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AdvocacyNovember 21, 2017

Report from the Field: Tanzania 2017

In October, the UN Foundation’s Shot@Life and Nothing But Nets campaigns teamed up to bring a delegation of seven congressional staffers to Tanzania.  Our delegation saw firsthand the impact of effective investments in U.S. and UN child immunization and malaria programs.  Every year in Sub-Saharan Africa, these programs save the lives of hundreds of thousands of children from preventable infectious diseases like malaria, measles, polio, pneumonia, and diarrhea.

The trip was timely because Congress is currently finalizing federal spending levels for foreign affairs programs next year.  Fortunately, members of Congress from both political parties have largely rejected the White House’s proposed cuts to these programs, thanks in part to the grassroots advocacy efforts of Shot@Life and Nothing But Nets champions across the nation.

Tanzania has achieved impressive results by prioritizing immunization coverage and malaria interventions for its people, with vital support from the U.S. Agency for International Development (USDAI), the U.S. Centers for Disease Control and Protection (CDC), and UN agencies like the World Health Organization (WHO) and UNICEF.  Tanzania has vaccinated 90-99% of its population covering most routine immunizations – higher coverage than in some areas of the United States.  The country has also benefited from public-private partnerships like Gavi, the Vaccine Alliance, which has driven down the cost of new vaccines for developing countries.

Seeking to quickly ramp up malarial interventions, joint U.S.-Tanzanian programs have focused on bed net distributions in schools.  These programs have doubled the number of children and pregnant women who have access to bed nets, and since 2000 have reduced infant and child deaths caused by malaria by 47%.  By 2015, bed net ownership skyrocketed to over 70%, compared to just 22% ten years before.  It is crucial to sustain malaria prevention and immunization efforts in Tanzania and across Africa if the world is to end preventable deaths of newborns and children under 5 years of age by 2030, Goal 3 of the UN’s Sustainable Development Goals.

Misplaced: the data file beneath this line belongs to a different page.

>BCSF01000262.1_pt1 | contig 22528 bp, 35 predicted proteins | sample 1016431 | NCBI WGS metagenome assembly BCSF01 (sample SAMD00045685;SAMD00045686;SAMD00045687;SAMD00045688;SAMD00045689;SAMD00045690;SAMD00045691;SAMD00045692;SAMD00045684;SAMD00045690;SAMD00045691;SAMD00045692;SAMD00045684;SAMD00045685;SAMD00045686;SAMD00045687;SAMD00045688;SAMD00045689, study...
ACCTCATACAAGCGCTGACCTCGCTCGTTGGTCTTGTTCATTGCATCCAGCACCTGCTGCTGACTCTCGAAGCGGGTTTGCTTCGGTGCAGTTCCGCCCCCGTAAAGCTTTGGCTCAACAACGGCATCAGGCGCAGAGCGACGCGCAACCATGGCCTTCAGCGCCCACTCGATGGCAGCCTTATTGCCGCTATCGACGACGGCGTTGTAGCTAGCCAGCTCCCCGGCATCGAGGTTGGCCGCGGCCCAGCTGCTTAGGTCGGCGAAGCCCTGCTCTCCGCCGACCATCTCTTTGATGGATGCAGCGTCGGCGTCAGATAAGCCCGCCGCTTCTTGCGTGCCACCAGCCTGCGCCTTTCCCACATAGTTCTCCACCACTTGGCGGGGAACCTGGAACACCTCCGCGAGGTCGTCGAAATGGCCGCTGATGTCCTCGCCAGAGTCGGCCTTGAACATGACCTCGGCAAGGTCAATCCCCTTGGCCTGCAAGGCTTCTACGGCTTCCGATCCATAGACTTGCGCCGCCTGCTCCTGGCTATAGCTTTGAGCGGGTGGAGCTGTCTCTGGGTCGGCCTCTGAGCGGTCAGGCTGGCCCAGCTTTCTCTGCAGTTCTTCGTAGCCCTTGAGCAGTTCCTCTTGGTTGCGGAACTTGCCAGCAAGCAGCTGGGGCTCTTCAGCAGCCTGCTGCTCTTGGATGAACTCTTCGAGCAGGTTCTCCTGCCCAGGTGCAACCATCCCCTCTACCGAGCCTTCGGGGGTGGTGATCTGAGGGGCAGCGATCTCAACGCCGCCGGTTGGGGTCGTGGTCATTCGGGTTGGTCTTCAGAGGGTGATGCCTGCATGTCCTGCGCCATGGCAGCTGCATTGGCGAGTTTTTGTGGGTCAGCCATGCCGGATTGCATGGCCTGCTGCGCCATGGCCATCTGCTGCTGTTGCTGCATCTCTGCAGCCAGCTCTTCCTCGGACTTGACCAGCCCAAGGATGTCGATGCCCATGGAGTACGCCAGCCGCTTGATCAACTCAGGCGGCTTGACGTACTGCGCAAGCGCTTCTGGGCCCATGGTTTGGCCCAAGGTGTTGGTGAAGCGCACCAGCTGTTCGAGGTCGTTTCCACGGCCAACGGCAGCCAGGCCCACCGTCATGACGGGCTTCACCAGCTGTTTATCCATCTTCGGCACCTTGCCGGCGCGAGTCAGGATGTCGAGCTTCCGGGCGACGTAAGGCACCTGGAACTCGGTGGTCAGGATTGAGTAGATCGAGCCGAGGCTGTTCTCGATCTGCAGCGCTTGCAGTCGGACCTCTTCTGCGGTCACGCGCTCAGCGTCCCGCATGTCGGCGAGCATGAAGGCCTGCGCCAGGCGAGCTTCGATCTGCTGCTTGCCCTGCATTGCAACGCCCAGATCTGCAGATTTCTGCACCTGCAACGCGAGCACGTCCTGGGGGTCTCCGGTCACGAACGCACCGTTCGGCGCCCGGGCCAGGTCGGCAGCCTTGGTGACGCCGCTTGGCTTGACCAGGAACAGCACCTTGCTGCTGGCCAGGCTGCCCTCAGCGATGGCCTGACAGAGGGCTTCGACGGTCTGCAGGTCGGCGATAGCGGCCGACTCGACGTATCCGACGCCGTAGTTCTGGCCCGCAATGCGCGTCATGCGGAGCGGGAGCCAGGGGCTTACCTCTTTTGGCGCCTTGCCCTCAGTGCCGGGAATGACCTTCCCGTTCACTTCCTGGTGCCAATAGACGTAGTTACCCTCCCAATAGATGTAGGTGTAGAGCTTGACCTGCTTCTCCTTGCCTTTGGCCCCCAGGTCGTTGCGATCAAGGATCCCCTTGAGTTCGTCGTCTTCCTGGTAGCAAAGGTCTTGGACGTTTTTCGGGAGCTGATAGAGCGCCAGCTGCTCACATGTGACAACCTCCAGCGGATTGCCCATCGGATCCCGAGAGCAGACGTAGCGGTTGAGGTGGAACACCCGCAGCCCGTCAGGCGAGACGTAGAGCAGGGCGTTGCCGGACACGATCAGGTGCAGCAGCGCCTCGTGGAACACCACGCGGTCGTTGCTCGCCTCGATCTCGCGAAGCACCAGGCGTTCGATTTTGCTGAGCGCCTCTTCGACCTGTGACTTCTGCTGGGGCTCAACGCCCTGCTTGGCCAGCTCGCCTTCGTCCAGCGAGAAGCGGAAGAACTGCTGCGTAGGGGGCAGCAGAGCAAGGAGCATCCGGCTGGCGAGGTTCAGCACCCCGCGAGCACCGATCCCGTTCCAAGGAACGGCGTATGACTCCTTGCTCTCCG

Over a five-day period in the Dar es Salaam, Mwanza, and Arusha regions, members of our delegation met with health workers, community leaders, and families.  We spoke with children who are healthy and able to attend school thanks to immunization and malaria prevention, treatment, and control programs.  We also learned about medical commodity supply-chain logistics and vaccine cold storage, processes that ensure health products are safely transported from the country’s border to vulnerable children living in isolated, difficult-to-reach communities.

One of the rural health clinics we visited was in Sese, a remote village only accessible by four-wheel drive vehicles due to recent rains that had washed out the roads.  In the three-room, cinderblock building that provides primary health care for the area’s 3,000 people, I spoke with Dorice, the twenty-five-year-old nurse on duty, about her motivation and the challenges she faces:

“We have the health tools to help the families we serve, but sometimes mothers do not understand the importance of the services.  We take time to educate everyone, so they know how important it is to sleep under a bed net and vaccinate their children.  This inspires me to keep them healthy.”

School teachers also provide children with classroom education about health interventions like vaccines and bed nets.  After our delegation participated in a bed net distribution at a primary school, the students led us to their homes where they proudly showed us how they hang their bed nets at night and tuck them under their mattresses.

Our delegation saw firsthand how smart global health policy and investments in Washington, DC are transformed into lifesaving programs in the field.  It was an inspiring reminder of the importance of Shot@Life and Nothing But Nets efforts to ensure these U.S. and UN investments are strengthened for years to come.

Photo credits: ©Georgina Goodwin/UNF


Brian Massa